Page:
Iraq news more important than Obama V.P. pick

The most important news this week is headlined in the New York Times, “Iraq Takes Aim at Leaders of U.S.-Tied Sunni Groups”, an account of how the war-torn country is on the brink of a major escalation in violence and proof that our intervention in a civil war may have been doomed to failure from the onset.

McCain was wrong when he claimed that the Surge set the stage for the Anbar awakening. As we know now The Awakening began the year before The Surge (see “Uneasy Alliance Is Taming One Insurgent Bastion”).

According to the New York Times:

The (Shiite dominated Iraq) government’s rising hostility toward the Awakening Councils amounts to a bet that its military, feeling increasingly strong, can provide security in former guerrilla strongholds without the support of these former Sunni fighters who once waged devastating attacks on United States and Iraqi targets. It also is occurring as Awakening members are eager to translate their influence and organization on the ground into political power.

The United States has been hedging their bets by training the 95% Shiite Iraqi army and paying the Sunni guerrillas to fight Al Qaeda and former Saddam supporters.

Now an Awakening leader, quoted in the New York Times, says “Some people from the government encouraged us to fight against Al Qaeda, but it seems that now that Al Qaeda is finished they don’t want us anymore. So how can you say I am not betrayed?”

If the following isn’t a recipe for an endless civil war, I don’t know what is:

    The Shiite controlled Iraqi government thinks it can squash the Sunni Awakening forces.

    Knowing full well how to wage a guerrilla war against a much larger army, feels with justification that it has been disenfranchised and betrayed.

    The Sunnis could easily ally themselves with Al Qaeda, Iran, or both.

    The United States has agreed to honor its commitment to do what the Shiite Iraqi government wants and withdraw its forces by 2011.

There is a good chance that the level of violence will increase over the coming months. If this happens it will not be due to Al Qaeda, but to the escalation of a civil war. This is why the United States should set a firm non-contingent timetable for withdrawal.


  1. pollchecker

    Hal, the only reason Al Sadr hasn’t up the ante militarily is because he is waiting to see what the results of the elections are.

    If McCain gets elected, no doubt, there will be a lot of violence since McCain has categorically stated that he will stay in Iraq indefinitely.

    If Obama gets elected, then Al Sadr will most likely wait to see how fast he withdraws American troops before playing his political cards.

    The Sunni’s won’t get away with anything for very long one way or the other after our election.

    Besides, this withdrawal talk is just a smoke screen.

    The Republicans have categorically shown us that they will lie and say anything it takes to RETAIN POWER! Bush or McCain…it really doesn’t matter. They are birds of a feather when it comes to war and the Military Industrial Complex is fueling this stuff by plying them with lots and lots of money to keep it that way.

    I don’t know why the Iraqi’s would believe Bush anymore than the American people should.

    2011? That’s 3 more years ar $4566 PER SECOND!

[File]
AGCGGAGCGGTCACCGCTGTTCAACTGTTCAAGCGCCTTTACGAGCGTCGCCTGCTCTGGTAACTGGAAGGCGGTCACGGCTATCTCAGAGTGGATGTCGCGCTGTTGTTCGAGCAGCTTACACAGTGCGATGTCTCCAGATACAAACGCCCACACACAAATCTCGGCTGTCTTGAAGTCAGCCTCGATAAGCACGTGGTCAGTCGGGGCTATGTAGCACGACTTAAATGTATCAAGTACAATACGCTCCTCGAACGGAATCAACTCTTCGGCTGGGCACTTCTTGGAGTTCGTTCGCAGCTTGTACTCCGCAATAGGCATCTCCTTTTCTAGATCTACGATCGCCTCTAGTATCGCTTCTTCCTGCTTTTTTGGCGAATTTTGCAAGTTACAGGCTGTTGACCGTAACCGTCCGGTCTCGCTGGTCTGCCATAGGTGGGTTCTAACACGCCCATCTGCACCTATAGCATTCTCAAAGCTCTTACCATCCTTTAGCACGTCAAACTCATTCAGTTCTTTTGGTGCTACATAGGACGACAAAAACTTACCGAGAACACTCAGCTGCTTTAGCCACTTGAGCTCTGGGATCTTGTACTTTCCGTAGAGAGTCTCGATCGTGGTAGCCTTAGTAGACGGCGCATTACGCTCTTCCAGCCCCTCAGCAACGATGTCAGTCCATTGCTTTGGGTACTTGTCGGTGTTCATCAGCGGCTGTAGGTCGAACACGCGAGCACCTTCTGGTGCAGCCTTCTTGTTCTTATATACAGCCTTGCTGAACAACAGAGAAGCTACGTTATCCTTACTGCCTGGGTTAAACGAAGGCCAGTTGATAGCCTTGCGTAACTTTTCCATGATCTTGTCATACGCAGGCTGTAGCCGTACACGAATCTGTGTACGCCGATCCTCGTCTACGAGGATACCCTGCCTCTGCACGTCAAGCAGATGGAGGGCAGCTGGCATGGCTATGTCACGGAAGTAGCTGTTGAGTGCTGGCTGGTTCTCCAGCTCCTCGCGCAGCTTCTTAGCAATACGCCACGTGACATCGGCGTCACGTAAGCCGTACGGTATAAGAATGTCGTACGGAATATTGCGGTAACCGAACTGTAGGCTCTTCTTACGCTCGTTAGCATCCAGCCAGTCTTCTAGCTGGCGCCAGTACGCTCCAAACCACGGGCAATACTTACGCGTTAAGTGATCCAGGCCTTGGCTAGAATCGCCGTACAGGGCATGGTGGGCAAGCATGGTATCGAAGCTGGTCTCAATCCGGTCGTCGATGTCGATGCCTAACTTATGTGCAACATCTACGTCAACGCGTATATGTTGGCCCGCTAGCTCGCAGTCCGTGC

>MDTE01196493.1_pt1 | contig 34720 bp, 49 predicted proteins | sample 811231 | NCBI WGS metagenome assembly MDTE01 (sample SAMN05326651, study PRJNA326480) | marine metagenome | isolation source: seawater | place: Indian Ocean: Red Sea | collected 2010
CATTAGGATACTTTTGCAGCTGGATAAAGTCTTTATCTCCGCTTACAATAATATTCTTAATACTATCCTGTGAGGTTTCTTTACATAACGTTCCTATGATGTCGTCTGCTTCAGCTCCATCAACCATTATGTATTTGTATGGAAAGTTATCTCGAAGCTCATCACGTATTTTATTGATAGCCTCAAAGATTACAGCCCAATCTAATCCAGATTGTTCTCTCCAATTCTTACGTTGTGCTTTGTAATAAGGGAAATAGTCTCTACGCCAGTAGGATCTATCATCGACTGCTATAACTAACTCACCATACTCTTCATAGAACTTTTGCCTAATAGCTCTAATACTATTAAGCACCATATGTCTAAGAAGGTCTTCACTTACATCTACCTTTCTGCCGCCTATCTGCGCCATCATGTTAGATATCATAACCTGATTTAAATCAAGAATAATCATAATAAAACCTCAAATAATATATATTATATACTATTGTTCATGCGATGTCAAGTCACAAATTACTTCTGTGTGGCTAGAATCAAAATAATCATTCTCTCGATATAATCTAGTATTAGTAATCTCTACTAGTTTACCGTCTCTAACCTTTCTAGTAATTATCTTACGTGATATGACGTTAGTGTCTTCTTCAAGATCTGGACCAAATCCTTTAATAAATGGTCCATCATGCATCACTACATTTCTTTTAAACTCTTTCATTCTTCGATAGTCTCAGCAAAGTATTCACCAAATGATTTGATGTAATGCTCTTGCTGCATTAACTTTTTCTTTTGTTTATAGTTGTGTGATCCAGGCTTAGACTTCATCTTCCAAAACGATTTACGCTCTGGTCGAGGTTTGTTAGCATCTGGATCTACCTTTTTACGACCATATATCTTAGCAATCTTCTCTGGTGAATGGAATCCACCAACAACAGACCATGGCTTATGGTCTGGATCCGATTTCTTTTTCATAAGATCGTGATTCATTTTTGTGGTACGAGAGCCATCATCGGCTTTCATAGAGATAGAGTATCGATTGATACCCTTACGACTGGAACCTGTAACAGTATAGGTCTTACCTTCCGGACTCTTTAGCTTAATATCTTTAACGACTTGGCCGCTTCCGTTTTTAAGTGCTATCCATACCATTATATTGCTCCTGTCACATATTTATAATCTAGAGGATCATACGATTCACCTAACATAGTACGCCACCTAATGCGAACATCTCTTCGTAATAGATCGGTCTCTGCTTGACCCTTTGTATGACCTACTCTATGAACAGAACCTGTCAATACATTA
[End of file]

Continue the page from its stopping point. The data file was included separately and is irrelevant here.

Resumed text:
Do the math ….that equals 94,608,000 seconds or $431,980,128,000….$432 BILLON MORE DOLLARS we will spend in Iraq that we don’t have.

  2. pondering_it_all

    The Sunni militia groups could well start to cooperate with Al Queda, but a Sunni-Iran alliance is quite unlikely. Shiite Iran is much more likely to maintain its close ties with the current Shiite-led government of Iraq.

    Bush succeeded in bringing Democracy to Iraq, which led directly to the current Shiite government, which naturally allies with Iran. Anybody who knew anything about the different factions in Iraq could have seen this coming a mile away.

  3. RichardKanePA-2


    Thanks Hal and Pollchecker, finally at least some Americans are talking about what is happening on the ground in Iraq, I’ve been unfortunately talking to myself these many months.

    I hope I don’t rune a good blog discussion by trying to dig a little deeper. Of course Al Sadr, a very astute and sober man, would much rather wait a year to have American’s out than a lot more Iraqi’s dead by trying to make it even sooner, and he will try not to make stupid errors Hamas did which was praising the Obama nomination leading to Obama suggesting that negotiating with Hamas wasn’t a good idea after all.

    Whatever al Sadr does or doesn’t do will be spun by those making windfall profits to continue making them a little longer with a McCain Presidency.


    Computer crashed and Internet Explorer on my new laptop won’t allow over 15 letter pass codes nor can I get to the mailbox I set up with CapitolHillBlue.

  4. Hal Brown

    Iraq and Biden

    The choice of Biden bodes well for the Democratic campaign focusing on Iraq, what with his foreign policy experience. Not only that, his son is about to be deployed there before the election. He is Attorney General in Delaware and a JAG Captain in the Delaware National Guard.

    McCain’s message about how The Surge was so successful will come apart like a piñata if violence increases significantly. It won’t be candy for the kids strewn about. It might very well be his chances at the presidency.

    Richard -\
    Tech idea: Try using Firefox, and even its email, Thunderbird.